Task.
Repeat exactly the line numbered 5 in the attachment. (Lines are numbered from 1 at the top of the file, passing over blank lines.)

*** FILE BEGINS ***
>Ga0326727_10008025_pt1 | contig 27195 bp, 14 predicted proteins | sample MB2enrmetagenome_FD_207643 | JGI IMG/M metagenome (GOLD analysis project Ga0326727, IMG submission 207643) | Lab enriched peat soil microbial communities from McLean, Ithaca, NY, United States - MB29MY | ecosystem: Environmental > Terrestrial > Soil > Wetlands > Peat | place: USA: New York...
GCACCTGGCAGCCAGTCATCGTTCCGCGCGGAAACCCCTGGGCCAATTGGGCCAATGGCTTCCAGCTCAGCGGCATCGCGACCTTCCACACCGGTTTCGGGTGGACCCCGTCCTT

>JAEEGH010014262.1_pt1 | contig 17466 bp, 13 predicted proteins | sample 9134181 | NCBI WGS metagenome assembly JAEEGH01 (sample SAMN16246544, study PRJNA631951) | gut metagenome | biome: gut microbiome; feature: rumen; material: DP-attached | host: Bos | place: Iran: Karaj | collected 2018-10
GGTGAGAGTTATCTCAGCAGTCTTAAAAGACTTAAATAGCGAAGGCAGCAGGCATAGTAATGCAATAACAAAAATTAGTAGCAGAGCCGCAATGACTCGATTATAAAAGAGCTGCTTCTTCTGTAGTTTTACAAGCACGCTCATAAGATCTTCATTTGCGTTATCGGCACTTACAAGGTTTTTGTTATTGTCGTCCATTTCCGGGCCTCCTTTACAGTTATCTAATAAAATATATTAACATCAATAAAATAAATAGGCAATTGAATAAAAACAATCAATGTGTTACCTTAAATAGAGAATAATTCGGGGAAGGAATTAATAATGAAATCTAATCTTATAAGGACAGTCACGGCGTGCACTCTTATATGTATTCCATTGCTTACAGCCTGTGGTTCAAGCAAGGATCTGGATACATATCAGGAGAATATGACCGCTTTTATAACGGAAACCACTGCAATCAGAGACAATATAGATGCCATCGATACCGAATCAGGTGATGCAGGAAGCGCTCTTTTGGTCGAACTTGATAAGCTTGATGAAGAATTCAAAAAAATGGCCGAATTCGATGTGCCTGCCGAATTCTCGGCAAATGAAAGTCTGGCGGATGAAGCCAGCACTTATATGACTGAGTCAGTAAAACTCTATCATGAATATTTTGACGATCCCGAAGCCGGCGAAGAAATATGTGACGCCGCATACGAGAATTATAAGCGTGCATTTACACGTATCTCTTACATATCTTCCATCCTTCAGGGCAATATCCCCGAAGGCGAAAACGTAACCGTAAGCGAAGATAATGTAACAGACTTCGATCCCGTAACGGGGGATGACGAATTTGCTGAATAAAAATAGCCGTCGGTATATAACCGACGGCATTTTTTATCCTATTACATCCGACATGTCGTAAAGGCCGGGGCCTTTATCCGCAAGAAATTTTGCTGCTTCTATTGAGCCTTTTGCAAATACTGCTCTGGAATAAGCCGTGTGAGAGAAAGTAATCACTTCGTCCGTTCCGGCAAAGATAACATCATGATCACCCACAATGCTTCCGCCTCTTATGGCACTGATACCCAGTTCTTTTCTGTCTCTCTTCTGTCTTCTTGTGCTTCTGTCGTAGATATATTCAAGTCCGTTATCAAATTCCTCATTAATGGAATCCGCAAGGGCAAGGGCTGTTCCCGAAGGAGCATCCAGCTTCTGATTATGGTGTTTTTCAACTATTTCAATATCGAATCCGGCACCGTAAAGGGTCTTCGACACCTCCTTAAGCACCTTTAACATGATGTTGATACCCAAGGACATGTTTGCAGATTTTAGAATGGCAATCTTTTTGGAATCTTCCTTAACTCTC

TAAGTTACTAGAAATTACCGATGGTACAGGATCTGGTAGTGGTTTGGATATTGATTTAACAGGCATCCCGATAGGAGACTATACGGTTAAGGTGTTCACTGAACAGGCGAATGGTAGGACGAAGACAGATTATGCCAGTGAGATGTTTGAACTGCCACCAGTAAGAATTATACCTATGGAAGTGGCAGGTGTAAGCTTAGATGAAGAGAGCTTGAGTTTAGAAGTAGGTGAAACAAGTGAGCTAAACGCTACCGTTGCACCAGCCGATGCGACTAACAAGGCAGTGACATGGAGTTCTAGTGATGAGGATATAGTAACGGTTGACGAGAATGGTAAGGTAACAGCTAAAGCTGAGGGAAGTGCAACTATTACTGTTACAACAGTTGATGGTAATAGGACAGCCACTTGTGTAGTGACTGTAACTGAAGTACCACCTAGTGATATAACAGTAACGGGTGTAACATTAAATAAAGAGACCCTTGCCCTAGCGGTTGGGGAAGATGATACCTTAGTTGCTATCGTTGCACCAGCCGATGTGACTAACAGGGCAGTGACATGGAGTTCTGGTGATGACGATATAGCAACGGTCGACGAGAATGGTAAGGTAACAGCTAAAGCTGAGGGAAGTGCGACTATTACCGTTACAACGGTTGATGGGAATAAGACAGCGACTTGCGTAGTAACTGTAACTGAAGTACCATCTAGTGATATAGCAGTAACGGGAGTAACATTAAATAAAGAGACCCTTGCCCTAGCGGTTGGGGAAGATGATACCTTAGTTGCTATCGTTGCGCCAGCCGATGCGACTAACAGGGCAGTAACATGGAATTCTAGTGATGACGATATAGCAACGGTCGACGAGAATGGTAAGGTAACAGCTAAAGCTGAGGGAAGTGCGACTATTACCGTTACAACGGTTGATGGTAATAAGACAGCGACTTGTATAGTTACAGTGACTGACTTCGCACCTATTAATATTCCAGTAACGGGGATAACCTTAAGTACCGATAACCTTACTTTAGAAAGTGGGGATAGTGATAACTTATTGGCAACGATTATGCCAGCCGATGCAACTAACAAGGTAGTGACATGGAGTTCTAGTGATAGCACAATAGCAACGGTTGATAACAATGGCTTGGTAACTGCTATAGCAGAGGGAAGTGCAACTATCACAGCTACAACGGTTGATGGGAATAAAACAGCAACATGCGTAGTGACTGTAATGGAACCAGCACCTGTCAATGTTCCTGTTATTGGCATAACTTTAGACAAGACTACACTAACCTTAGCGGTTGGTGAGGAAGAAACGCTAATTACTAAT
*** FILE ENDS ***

TAAGTTACTAGAAATTACCGATGGTACAGGATCTGGTAGTGGTTTGGATATTGATTTAACAGGCATCCCGATAGGAGACTATACGGTTAAGGTGTTCACTGAACAGGCGAATGGTAGGACGAAGACAGATTATGCCAGTGAGATGTTTGAACTGCCACCAGTAAGAATTATACCTATGGAAGTGGCAGGTGTAAGCTTAGATGAAGAGAGCTTGAGTTTAGAAGTAGGTGAAACAAGTGAGCTAAACGCTACCGTTGCACCAGCCGATGCGACTAACAAGGCAGTGACATGGAGTTCTAGTGATGAGGATATAGTAACGGTTGACGAGAATGGTAAGGTAACAGCTAAAGCTGAGGGAAGTGCAACTATTACTGTTACAACAGTTGATGGTAATAGGACAGCCACTTGTGTAGTGACTGTAACTGAAGTACCACCTAGTGATATAACAGTAACGGGTGTAACATTAAATAAAGAGACCCTTGCCCTAGCGGTTGGGGAAGATGATACCTTAGTTGCTATCGTTGCACCAGCCGATGTGACTAACAGGGCAGTGACATGGAGTTCTGGTGATGACGATATAGCAACGGTCGACGAGAATGGTAAGGTAACAGCTAAAGCTGAGGGAAGTGCGACTATTACCGTTACAACGGTTGATGGGAATAAGACAGCGACTTGCGTAGTAACTGTAACTGAAGTACCATCTAGTGATATAGCAGTAACGGGAGTAACATTAAATAAAGAGACCCTTGCCCTAGCGGTTGGGGAAGATGATACCTTAGTTGCTATCGTTGCGCCAGCCGATGCGACTAACAGGGCAGTAACATGGAATTCTAGTGATGACGATATAGCAACGGTCGACGAGAATGGTAAGGTAACAGCTAAAGCTGAGGGAAGTGCGACTATTACCGTTACAACGGTTGATGGTAATAAGACAGCGACTTGTATAGTTACAGTGACTGACTTCGCACCTATTAATATTCCAGTAACGGGGATAACCTTAAGTACCGATAACCTTACTTTAGAAAGTGGGGATAGTGATAACTTATTGGCAACGATTATGCCAGCCGATGCAACTAACAAGGTAGTGACATGGAGTTCTAGTGATAGCACAATAGCAACGGTTGATAACAATGGCTTGGTAACTGCTATAGCAGAGGGAAGTGCAACTATCACAGCTACAACGGTTGATGGGAATAAAACAGCAACATGCGTAGTGACTGTAATGGAACCAGCACCTGTCAATGTTCCTGTTATTGGCATAACTTTAGACAAGACTACACTAACCTTAGCGGTTGGTGAGGAAGAAACGCTAATTACTAAT